The bigger impact of this distinction has to do with all of the fuss you are hearing from President Trump and others about intellectual property. If an American company develops new technology at a research center in China, it believes that it owns that technology. And that’s a perfectly logical position for a corporation to take if you believe that corporations are people and that the US parent company “owns” the Chinese subsidiary.

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That’s not so logical, however, if you have a more collectivist perspective. If new ideas are created by Chinese nationals working in China, in the collectivist view, those ideas should benefit the Chinese people. After all, those inventors benefit from their rights as members of the Chinese community. They go to Chinese-funded schools, drive on Chinese roads, enjoy the fruits of Chinese farmers, and the benefits of community funded police and fire protection.

Which is why there is so much fuss over the sharing of technology between US multi-nationals and their Chinese joint venture partners. (In certain strategic industries that the Chinese consider critical to the interests of the Chinese people, foreign companies must have a minority Chinese partner for their Chinese business.) The word “forced”, however, which Trump is tweeting regularly, is, in my experience, a gross exaggeration. It is nonetheless true that China does not want foreign companies manufacturing there to install antiquated production technology for purposes of skimming profits off of the Chinese economy. And it is true that this technology will eventually leak out, much as it did here in the US back when we were a manufacturing country.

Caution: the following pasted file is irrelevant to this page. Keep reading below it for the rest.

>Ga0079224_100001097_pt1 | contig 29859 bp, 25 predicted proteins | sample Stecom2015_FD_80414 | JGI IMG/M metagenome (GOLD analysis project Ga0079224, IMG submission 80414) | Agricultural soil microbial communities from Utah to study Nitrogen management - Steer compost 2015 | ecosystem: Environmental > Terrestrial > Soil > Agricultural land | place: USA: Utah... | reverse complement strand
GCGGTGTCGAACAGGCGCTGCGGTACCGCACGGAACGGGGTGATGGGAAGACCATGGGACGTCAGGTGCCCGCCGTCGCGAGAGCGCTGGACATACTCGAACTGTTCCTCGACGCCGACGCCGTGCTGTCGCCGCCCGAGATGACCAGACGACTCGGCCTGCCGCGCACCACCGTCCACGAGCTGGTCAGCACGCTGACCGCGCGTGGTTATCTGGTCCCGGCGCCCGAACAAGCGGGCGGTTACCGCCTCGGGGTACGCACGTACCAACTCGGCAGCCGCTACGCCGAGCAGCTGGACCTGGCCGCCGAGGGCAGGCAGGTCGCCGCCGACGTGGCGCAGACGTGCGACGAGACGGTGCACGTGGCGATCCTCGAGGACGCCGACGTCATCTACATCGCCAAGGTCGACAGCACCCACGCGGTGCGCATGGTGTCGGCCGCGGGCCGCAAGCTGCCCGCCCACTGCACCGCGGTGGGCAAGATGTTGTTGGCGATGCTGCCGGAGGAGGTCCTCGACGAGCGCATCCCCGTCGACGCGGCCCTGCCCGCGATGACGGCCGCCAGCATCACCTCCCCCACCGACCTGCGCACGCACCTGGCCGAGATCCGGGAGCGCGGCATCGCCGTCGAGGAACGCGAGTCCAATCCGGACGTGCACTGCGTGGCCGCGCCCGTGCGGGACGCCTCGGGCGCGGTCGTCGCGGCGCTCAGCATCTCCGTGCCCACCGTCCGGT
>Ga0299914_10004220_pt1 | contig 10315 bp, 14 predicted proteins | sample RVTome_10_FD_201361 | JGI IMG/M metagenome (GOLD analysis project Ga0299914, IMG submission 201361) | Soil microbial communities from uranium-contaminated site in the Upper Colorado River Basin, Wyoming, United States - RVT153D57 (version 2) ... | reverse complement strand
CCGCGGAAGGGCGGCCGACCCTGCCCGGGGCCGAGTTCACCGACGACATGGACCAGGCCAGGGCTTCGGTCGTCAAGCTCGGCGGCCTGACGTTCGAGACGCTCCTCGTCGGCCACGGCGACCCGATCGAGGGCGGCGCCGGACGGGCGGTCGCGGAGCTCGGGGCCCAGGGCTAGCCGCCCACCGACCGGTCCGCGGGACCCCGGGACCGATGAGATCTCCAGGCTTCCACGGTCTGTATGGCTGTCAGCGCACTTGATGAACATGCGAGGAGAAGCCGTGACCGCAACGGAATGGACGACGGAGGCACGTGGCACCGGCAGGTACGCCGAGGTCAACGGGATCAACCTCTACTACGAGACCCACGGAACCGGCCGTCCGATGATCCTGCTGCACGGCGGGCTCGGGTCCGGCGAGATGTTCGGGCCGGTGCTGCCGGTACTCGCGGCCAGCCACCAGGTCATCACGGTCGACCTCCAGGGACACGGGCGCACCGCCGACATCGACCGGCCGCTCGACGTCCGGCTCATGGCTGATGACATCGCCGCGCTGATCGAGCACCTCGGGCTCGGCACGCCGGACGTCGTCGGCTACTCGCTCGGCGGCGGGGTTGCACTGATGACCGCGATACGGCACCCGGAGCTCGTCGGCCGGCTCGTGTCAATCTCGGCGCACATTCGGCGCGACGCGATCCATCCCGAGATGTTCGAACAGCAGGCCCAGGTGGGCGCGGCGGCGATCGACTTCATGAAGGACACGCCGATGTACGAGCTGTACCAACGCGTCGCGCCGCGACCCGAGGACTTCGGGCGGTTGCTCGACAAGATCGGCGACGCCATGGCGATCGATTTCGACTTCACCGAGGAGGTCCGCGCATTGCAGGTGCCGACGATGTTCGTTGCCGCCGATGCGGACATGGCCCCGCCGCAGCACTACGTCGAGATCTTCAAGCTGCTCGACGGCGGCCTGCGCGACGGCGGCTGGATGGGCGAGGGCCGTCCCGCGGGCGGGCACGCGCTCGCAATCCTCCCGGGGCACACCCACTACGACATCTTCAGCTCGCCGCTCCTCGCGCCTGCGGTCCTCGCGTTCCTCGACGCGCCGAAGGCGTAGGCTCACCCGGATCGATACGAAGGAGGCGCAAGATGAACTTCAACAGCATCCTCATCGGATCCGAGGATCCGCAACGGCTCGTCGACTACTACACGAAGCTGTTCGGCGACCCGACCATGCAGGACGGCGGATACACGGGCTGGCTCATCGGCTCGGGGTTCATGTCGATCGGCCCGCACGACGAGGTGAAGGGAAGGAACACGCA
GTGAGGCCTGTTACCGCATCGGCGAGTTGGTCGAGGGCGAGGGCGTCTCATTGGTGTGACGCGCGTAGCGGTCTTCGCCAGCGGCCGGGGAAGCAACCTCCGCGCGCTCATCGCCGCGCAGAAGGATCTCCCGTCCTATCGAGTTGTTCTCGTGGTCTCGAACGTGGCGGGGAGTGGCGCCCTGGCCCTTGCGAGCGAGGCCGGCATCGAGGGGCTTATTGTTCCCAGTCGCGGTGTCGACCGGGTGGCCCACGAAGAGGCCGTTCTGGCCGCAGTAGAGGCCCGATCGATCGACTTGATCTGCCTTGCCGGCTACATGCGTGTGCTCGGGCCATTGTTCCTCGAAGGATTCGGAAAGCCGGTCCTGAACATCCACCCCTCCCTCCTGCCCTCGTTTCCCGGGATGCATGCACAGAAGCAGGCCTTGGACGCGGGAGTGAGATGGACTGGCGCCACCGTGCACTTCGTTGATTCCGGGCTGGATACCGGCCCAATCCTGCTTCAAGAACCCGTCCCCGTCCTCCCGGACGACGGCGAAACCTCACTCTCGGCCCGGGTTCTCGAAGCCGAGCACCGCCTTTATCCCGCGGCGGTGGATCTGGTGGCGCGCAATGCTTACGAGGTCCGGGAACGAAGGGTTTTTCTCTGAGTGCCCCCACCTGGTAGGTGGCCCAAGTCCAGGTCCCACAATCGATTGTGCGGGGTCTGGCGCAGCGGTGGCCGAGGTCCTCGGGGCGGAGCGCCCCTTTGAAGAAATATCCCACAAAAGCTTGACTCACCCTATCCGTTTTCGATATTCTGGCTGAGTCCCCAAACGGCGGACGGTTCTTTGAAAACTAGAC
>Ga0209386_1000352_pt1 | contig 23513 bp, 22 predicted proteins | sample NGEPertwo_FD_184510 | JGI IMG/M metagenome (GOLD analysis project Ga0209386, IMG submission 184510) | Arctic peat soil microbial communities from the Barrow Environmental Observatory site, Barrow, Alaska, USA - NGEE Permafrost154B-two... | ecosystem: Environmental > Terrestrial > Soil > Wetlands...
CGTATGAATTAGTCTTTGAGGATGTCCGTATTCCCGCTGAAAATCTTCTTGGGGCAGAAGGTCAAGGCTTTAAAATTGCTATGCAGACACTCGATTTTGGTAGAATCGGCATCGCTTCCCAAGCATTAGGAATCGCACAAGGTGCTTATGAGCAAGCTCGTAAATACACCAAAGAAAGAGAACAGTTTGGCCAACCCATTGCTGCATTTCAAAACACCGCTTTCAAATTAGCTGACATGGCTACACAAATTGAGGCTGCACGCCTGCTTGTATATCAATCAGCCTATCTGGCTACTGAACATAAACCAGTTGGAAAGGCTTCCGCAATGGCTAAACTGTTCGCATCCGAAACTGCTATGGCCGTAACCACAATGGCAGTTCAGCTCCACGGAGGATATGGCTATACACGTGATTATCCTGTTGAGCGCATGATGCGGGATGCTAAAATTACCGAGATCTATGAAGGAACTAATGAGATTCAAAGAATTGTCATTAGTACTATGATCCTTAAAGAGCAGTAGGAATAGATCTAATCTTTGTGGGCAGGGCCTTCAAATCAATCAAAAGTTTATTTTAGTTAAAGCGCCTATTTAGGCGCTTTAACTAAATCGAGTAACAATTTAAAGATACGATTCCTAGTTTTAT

For GM, for example, China is now its single biggest market, and it makes a lot of money there. And it has a minority Chinese joint venture partner. And while I know nothing privileged about the inner workings of GM, I’m sure that they deploy their latest production technology there. Otherwise, they could not compete, the Chinese government would not have allowed China to become GM’s largest market, and after all, it is their largest market. And I’m equally sure GM is concerned about the rising Chinese automakers having access to their technology.

But that is the same concern they have here in Detroit. All of the Big Three automakers use essentially the same supplier base, frequently trade employees, and back engineer each other’s products extensively. Can you tell the difference between a Ford and a Chevrolet at first glance? Why should it be any different for a Chinese automaker? If anyone has a legitimate beef about design and technology leakage it’s probably the Germans—and the culprit is the US, not China.

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As a related aside, the Chinese brand of collectivist thinking tends to infuriate US companies who are accustomed to assuming all of the rights of citizenship. They don’t like being told what to do or how to think. And that arrogance, in turn, has not ingratiated the US corporate community to Beijing. And it is that conceptual friction that is, in the end, contributing greatly to a lot of the US corporate angst toward China that Trump is currently tweeting on behalf of.

Make no mistake, however; the current perspective of US multi-national corporations is NOT “the American way.” This is a very recent development in the US, coinciding with the ongoing incorporation of America. At the time of the Founding Fathers, there were no multi-national corporations and corporations did not enjoy the rights of corporate personhood. Corporations were licensed for very specific purposes, such as building a canal, for a very specific and limited period of time.